Raven Glacier (Photo credit: Whit Bronaugh)
It’s All About Glaciers
Around three million years ago, South America ended its long isolation and joined North America at Panama. This blocked ocean currents between the Atlantic and Pacific and, with the Arctic Ocean nearly walled off by North America and Eurasia, helped usher in the Pleistocene ice age which has been going on for the last two and a half million years. At the moment, we are enjoying a warm period between glaciers — just the latest of many periodic lulls. The Pleistocene ice age is really a succession of 17 or more glacial periods separated by warmer times, called interglacial periods, when the ice retreats. These episodes of glaciation are thought to be caused by cyclical changes in the Earth’s orbit, tilt and orientation, collectively known as Milankovich cycles.
At the peak of glacial periods, ice can cover 75 percent of North America, nearly two miles thick in places and weighing so much that it can depress the continent by as much as 1,000 feet. On the front lines, trees withdraw behind the advancing strip of tundra or are buried and pulverized beneath surging lobes of the glacier. Of course, the individual trees don’t move. They die on the front line, but the species’ geographic range shifts southward. Because North America extends to the lower latitudes, there has always been room for most tree species to retreat. Throughout the Pleistocene, the forests advanced and retreated with the glaciers.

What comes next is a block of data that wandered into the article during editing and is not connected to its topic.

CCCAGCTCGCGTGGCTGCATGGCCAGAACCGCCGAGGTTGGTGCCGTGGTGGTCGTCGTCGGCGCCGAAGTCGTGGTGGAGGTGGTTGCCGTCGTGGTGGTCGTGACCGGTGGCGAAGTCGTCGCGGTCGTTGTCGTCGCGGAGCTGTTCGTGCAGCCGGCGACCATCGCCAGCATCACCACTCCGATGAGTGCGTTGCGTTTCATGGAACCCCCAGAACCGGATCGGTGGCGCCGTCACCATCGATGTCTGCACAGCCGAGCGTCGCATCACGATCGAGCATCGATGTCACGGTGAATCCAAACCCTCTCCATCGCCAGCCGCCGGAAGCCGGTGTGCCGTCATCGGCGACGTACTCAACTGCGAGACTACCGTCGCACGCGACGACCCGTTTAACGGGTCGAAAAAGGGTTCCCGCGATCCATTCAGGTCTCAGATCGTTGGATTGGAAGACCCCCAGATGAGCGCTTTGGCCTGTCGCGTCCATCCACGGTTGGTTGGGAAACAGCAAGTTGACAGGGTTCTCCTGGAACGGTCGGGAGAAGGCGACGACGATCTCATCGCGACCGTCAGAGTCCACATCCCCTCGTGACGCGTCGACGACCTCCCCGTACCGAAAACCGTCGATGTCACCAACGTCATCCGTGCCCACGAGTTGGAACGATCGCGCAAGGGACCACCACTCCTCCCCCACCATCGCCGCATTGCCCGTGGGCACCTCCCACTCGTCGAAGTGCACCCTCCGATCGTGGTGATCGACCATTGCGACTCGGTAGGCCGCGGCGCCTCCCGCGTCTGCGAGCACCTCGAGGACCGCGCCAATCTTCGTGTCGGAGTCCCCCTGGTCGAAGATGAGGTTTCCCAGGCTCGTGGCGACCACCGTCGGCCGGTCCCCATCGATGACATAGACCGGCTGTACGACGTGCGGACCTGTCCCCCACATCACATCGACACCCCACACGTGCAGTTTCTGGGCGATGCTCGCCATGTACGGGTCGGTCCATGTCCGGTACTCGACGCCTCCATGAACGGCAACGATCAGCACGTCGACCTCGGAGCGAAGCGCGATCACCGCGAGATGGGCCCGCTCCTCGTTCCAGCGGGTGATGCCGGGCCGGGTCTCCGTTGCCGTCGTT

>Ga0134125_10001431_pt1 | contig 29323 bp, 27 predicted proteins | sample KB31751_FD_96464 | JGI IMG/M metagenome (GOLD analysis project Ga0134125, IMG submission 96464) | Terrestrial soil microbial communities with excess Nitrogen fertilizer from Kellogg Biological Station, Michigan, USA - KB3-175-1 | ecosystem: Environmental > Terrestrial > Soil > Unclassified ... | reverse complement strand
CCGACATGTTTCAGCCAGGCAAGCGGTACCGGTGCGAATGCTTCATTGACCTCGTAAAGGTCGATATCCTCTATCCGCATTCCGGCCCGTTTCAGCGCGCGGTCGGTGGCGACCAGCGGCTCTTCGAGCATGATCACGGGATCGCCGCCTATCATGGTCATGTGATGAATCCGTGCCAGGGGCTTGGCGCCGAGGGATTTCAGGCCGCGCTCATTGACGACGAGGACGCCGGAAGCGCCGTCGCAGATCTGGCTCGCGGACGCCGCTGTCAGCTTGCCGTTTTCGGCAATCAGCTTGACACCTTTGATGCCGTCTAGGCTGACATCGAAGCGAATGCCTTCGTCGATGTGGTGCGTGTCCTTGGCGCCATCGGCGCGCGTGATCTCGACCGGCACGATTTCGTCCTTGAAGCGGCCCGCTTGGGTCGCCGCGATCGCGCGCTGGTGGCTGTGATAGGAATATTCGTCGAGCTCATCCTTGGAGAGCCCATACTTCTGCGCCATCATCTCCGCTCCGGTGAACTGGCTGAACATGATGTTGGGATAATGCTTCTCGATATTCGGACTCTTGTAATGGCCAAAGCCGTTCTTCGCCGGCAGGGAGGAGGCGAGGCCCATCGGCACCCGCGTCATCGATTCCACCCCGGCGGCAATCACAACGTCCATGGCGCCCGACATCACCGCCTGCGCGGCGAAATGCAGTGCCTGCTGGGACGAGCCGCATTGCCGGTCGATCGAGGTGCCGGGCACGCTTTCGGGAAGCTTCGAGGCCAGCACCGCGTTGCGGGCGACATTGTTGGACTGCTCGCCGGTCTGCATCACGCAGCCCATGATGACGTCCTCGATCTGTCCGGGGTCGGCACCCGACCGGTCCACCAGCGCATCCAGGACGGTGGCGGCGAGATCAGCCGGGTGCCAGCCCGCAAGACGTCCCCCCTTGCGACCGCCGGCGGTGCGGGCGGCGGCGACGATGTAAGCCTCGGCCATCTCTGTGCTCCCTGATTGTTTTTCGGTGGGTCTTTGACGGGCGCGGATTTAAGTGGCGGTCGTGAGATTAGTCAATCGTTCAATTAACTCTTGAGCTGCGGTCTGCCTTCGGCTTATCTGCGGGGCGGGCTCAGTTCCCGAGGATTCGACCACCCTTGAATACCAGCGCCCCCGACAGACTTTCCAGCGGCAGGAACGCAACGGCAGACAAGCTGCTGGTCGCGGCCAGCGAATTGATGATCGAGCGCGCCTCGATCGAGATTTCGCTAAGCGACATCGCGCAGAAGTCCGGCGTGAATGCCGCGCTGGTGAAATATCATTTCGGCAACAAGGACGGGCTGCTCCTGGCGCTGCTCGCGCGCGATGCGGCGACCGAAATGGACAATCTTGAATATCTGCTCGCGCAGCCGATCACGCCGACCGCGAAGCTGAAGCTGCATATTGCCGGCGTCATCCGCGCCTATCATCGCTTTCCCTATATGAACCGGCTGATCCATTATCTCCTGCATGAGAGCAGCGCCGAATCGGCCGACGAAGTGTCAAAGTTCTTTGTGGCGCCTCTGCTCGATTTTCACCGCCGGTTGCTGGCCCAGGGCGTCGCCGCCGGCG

About 18,000 years ago, when the ice was last at its peak, it extended to the Ohio River in the east and just south of Canada in the west. Most of the ice front was bordered by a strip of tundra a few to 100 miles wide. South of the tundra, a broad band of boreal forest, dominated by white spruce and jack pine, stretched from Pennsylvania to Tennessee and westward to cover nearly all the Great Plains. The Gulf Coastal Plain, which was up to 200 miles wider because of lowered sea levels, was mostly oak-hickory and southern pine forest. Florida, then twice its current width, was mostly sand dunes and shrub lands.
Our knowledge of when and where different trees once grew comes mostly from taking core samples of bogs, lakes and other wetlands, and identifying fossil pollen grains at different levels. Such sites only cover a tiny percentage of the continent, and it took some trial and error to find the right ones. Radiocarbon dating provides the timeline, and fortunately, pollen can usually be identified to specific species, so we get a good picture of the forests that once covered our continent.
The Rocky Mountain forests of pine, fir and spruce were pushed 2,000 feet downslope and squeezed against the edge of the dry valleys. The lower-elevation ponderosa pines were practically eliminated from the Rockies altogether, and sought refuge in the mountains of the Southwest and Mexico. The Coast Range in the Pacific Northwest was subject to colder, dryer weather that banished the range’s now iconic Douglas-fir and red alder to the Puget lowlands. The southwestern deserts escaped to Mexico and were replaced by juniper, pinyon pine and oak forests.